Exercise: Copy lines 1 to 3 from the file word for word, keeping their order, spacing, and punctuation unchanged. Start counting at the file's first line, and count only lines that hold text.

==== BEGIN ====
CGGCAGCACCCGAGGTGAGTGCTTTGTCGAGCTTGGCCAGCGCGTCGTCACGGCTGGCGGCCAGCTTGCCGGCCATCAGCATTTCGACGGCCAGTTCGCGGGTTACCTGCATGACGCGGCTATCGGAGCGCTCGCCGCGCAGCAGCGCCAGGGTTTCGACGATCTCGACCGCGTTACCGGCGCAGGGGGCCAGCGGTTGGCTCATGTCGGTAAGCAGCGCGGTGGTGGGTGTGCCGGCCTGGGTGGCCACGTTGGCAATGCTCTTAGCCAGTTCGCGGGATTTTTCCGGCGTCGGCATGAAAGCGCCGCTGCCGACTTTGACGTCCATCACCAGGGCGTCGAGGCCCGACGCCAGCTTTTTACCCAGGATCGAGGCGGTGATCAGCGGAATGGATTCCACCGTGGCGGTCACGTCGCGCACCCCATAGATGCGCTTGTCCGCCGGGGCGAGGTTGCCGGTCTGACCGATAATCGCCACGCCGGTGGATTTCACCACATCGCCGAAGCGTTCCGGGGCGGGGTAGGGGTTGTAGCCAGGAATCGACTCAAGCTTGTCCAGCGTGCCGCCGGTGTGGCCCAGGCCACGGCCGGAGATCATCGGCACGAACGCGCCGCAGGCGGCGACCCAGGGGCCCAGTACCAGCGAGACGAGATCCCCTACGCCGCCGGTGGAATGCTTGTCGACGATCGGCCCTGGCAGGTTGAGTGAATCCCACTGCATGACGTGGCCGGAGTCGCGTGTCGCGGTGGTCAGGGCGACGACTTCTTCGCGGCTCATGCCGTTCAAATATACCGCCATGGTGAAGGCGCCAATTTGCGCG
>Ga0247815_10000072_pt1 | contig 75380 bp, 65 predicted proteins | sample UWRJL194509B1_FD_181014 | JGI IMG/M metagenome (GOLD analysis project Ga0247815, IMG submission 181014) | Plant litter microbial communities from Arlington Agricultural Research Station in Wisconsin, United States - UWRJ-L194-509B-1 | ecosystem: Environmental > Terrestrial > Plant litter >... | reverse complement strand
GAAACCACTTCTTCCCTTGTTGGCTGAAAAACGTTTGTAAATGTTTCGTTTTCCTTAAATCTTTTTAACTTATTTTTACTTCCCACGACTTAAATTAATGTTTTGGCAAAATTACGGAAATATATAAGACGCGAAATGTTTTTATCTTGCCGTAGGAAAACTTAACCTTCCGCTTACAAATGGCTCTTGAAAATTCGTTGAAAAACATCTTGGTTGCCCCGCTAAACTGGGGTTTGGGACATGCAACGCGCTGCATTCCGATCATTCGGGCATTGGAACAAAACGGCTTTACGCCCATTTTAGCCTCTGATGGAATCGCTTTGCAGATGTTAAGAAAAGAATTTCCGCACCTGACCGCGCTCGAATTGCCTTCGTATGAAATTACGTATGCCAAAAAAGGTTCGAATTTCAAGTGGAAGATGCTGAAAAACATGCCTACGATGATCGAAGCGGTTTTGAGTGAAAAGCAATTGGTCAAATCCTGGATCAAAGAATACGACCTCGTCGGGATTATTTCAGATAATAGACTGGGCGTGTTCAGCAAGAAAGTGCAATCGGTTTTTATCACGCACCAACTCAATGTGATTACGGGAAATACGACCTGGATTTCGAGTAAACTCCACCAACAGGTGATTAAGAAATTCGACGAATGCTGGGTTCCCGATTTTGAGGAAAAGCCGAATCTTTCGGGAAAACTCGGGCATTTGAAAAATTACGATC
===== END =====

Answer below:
CGGCAGCACCCGAGGTGAGTGCTTTGTCGAGCTTGGCCAGCGCGTCGTCACGGCTGGCGGCCAGCTTGCCGGCCATCAGCATTTCGACGGCCAGTTCGCGGGTTACCTGCATGACGCGGCTATCGGAGCGCTCGCCGCGCAGCAGCGCCAGGGTTTCGACGATCTCGACCGCGTTACCGGCGCAGGGGGCCAGCGGTTGGCTCATGTCGGTAAGCAGCGCGGTGGTGGGTGTGCCGGCCTGGGTGGCCACGTTGGCAATGCTCTTAGCCAGTTCGCGGGATTTTTCCGGCGTCGGCATGAAAGCGCCGCTGCCGACTTTGACGTCCATCACCAGGGCGTCGAGGCCCGACGCCAGCTTTTTACCCAGGATCGAGGCGGTGATCAGCGGAATGGATTCCACCGTGGCGGTCACGTCGCGCACCCCATAGATGCGCTTGTCCGCCGGGGCGAGGTTGCCGGTCTGACCGATAATCGCCACGCCGGTGGATTTCACCACATCGCCGAAGCGTTCCGGGGCGGGGTAGGGGTTGTAGCCAGGAATCGACTCAAGCTTGTCCAGCGTGCCGCCGGTGTGGCCCAGGCCACGGCCGGAGATCATCGGCACGAACGCGCCGCAGGCGGCGACCCAGGGGCCCAGTACCAGCGAGACGAGATCCCCTACGCCGCCGGTGGAATGCTTGTCGACGATCGGCCCTGGCAGGTTGAGTGAATCCCACTGCATGACGTGGCCGGAGTCGCGTGTCGCGGTGGTCAGGGCGACGACTTCTTCGCGGCTCATGCCGTTCAAATATACCGCCATGGTGAAGGCGCCAATTTGCGCG
>Ga0247815_10000072_pt1 | contig 75380 bp, 65 predicted proteins | sample UWRJL194509B1_FD_181014 | JGI IMG/M metagenome (GOLD analysis project Ga0247815, IMG submission 181014) | Plant litter microbial communities from Arlington Agricultural Research Station in Wisconsin, United States - UWRJ-L194-509B-1 | ecosystem: Environmental > Terrestrial > Plant litter >... | reverse complement strand
GAAACCACTTCTTCCCTTGTTGGCTGAAAAACGTTTGTAAATGTTTCGTTTTCCTTAAATCTTTTTAACTTATTTTTACTTCCCACGACTTAAATTAATGTTTTGGCAAAATTACGGAAATATATAAGACGCGAAATGTTTTTATCTTGCCGTAGGAAAACTTAACCTTCCGCTTACAAATGGCTCTTGAAAATTCGTTGAAAAACATCTTGGTTGCCCCGCTAAACTGGGGTTTGGGACATGCAACGCGCTGCATTCCGATCATTCGGGCATTGGAACAAAACGGCTTTACGCCCATTTTAGCCTCTGATGGAATCGCTTTGCAGATGTTAAGAAAAGAATTTCCGCACCTGACCGCGCTCGAATTGCCTTCGTATGAAATTACGTATGCCAAAAAAGGTTCGAATTTCAAGTGGAAGATGCTGAAAAACATGCCTACGATGATCGAAGCGGTTTTGAGTGAAAAGCAATTGGTCAAATCCTGGATCAAAGAATACGACCTCGTCGGGATTATTTCAGATAATAGACTGGGCGTGTTCAGCAAGAAAGTGCAATCGGTTTTTATCACGCACCAACTCAATGTGATTACGGGAAATACGACCTGGATTTCGAGTAAACTCCACCAACAGGTGATTAAGAAATTCGACGAATGCTGGGTTCCCGATTTTGAGGAAAAGCCGAATCTTTCGGGAAAACTCGGGCATTTGAAAAATTACGATC